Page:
In 1939 he hitchhiked to Denver for his first weight lifting meet. Ed Shepherd, who has long been the District Lifting Chairman, showed him how to perform the lifts before the meet started. Up to this time Charlie had never tried them. With no more training than a trial on the lifts and weighing in at 166 pounds he won the light-heavy class with a 180 press, 180 snatch and a 210 clean & jerk. This success inspired him to get his first set of barbells. So it was at this time (1939) that he had his first real introduction to barbells. He did nothing but the three lifts for some time and finally reached a total of 775 as a light-heavyweight. He pressed 235, snatched 220 and clean & jerked 280. His bodyweight ranged from 165 to 185 during this time. Of course these were training lifts without the stimulus of a contest as he stated he always trained alone.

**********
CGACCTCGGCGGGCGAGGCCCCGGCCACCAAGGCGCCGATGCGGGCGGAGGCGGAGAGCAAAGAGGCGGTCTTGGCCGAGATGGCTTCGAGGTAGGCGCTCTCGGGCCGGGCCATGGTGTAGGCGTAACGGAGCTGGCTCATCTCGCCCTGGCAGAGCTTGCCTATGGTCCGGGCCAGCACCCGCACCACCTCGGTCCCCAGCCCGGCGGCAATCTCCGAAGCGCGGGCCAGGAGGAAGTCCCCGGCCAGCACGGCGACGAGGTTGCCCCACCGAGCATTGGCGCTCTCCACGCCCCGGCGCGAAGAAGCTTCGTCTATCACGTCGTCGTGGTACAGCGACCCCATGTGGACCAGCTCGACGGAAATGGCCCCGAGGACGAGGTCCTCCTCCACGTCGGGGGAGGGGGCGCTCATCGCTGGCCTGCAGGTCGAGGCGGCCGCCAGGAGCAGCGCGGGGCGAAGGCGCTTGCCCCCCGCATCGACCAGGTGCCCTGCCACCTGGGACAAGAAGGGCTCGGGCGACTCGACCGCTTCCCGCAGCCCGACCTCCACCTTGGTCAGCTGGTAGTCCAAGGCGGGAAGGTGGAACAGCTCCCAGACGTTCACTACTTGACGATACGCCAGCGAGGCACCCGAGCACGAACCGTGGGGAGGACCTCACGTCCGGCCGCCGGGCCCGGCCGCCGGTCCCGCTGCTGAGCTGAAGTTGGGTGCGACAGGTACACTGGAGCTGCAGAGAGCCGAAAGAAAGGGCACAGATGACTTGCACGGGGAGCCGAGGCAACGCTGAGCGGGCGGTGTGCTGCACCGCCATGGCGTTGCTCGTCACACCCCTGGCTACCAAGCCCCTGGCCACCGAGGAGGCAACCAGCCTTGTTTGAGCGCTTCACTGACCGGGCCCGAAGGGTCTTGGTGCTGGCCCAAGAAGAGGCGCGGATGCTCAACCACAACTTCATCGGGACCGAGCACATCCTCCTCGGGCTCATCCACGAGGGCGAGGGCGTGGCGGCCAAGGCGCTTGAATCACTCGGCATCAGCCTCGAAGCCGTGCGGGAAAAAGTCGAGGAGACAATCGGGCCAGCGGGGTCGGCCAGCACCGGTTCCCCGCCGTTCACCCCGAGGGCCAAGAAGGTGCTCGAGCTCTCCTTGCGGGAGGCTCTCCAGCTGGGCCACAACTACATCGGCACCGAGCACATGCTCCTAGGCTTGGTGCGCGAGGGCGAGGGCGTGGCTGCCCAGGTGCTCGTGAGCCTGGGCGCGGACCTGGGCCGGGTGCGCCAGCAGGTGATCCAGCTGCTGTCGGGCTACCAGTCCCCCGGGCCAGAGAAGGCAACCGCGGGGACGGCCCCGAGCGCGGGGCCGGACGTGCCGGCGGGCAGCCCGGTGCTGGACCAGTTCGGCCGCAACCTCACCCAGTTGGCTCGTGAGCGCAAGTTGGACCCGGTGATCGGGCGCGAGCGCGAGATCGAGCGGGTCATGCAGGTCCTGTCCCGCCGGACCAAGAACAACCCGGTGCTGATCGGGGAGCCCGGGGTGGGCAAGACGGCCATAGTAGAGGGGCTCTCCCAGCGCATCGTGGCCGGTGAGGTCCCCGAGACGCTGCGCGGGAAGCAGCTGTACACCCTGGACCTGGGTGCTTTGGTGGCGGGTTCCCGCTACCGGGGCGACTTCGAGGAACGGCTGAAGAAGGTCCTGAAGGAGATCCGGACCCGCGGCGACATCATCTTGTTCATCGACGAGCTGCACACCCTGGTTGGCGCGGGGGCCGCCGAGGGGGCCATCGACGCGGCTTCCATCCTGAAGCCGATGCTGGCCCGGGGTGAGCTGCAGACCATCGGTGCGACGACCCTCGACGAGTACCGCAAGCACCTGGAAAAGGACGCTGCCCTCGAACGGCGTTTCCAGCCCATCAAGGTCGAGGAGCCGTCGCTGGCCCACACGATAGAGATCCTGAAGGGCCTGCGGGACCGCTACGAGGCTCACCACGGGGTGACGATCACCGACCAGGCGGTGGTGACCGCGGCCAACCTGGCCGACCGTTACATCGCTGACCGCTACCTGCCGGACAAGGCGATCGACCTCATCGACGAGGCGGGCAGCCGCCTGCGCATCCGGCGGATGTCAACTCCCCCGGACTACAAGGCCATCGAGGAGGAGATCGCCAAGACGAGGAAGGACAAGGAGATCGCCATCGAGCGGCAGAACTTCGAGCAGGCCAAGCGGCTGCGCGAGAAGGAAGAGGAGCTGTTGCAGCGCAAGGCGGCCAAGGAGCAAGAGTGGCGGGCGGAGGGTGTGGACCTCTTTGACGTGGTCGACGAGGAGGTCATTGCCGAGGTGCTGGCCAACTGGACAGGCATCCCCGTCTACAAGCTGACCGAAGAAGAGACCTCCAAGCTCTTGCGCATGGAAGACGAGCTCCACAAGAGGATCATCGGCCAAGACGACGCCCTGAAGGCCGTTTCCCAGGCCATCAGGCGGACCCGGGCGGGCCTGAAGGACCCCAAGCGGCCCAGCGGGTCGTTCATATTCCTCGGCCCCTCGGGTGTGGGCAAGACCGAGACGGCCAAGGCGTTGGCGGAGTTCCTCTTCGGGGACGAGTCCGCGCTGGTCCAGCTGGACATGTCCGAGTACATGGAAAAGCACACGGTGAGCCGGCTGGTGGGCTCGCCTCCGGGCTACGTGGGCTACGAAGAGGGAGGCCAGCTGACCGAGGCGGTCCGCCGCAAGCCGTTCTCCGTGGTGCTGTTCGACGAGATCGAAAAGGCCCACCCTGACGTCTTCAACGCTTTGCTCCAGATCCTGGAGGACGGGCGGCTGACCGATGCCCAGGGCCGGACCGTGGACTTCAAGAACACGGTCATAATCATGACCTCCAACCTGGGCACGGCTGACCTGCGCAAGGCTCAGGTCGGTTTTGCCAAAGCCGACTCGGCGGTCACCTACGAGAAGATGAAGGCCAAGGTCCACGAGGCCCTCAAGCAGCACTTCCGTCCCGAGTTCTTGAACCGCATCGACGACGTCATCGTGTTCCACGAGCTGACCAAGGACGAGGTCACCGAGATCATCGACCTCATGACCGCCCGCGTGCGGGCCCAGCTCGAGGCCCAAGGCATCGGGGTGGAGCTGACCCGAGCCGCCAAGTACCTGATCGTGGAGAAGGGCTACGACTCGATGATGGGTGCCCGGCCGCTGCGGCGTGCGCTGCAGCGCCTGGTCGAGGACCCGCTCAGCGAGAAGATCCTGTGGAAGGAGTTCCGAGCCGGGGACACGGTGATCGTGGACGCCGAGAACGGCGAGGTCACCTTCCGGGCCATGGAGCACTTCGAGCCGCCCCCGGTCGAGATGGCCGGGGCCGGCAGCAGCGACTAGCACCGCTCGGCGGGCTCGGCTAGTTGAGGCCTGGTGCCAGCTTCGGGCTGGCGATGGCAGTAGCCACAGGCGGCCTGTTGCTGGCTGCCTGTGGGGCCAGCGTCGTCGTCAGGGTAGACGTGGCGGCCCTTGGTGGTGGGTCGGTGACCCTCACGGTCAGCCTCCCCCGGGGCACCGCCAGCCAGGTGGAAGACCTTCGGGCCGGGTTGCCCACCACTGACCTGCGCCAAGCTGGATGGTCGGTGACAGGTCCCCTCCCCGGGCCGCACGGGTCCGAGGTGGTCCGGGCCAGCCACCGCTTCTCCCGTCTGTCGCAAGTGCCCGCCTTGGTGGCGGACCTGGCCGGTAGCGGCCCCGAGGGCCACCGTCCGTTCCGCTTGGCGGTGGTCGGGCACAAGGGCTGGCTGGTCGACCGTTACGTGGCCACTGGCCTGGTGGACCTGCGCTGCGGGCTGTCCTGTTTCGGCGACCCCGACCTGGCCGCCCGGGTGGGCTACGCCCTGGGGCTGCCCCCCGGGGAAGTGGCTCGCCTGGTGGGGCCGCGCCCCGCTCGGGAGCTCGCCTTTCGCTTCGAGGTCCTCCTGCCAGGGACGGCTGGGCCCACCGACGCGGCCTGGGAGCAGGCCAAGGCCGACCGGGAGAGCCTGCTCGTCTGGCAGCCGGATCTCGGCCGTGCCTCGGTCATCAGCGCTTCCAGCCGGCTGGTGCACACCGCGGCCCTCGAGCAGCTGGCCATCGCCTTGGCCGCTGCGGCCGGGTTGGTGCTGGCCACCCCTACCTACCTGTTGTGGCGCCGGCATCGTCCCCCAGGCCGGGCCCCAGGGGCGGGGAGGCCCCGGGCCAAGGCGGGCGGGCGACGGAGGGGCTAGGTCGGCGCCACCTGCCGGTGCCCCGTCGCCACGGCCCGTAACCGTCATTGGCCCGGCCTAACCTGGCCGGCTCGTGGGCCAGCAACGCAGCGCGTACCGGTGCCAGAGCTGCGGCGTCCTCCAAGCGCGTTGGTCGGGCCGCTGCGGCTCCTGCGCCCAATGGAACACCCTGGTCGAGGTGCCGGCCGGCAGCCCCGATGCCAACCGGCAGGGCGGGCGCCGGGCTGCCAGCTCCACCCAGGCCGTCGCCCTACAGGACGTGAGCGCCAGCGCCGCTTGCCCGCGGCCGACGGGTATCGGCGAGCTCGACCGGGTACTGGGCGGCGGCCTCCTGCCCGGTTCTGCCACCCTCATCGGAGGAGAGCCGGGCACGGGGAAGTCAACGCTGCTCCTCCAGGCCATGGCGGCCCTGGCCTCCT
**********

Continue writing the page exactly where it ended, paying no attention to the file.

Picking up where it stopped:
In 1941 he became dissatisfied with the progress he was making, still using nothing but the three Olympic lifts, and decided to try a squat program. I quote Charlie as follows: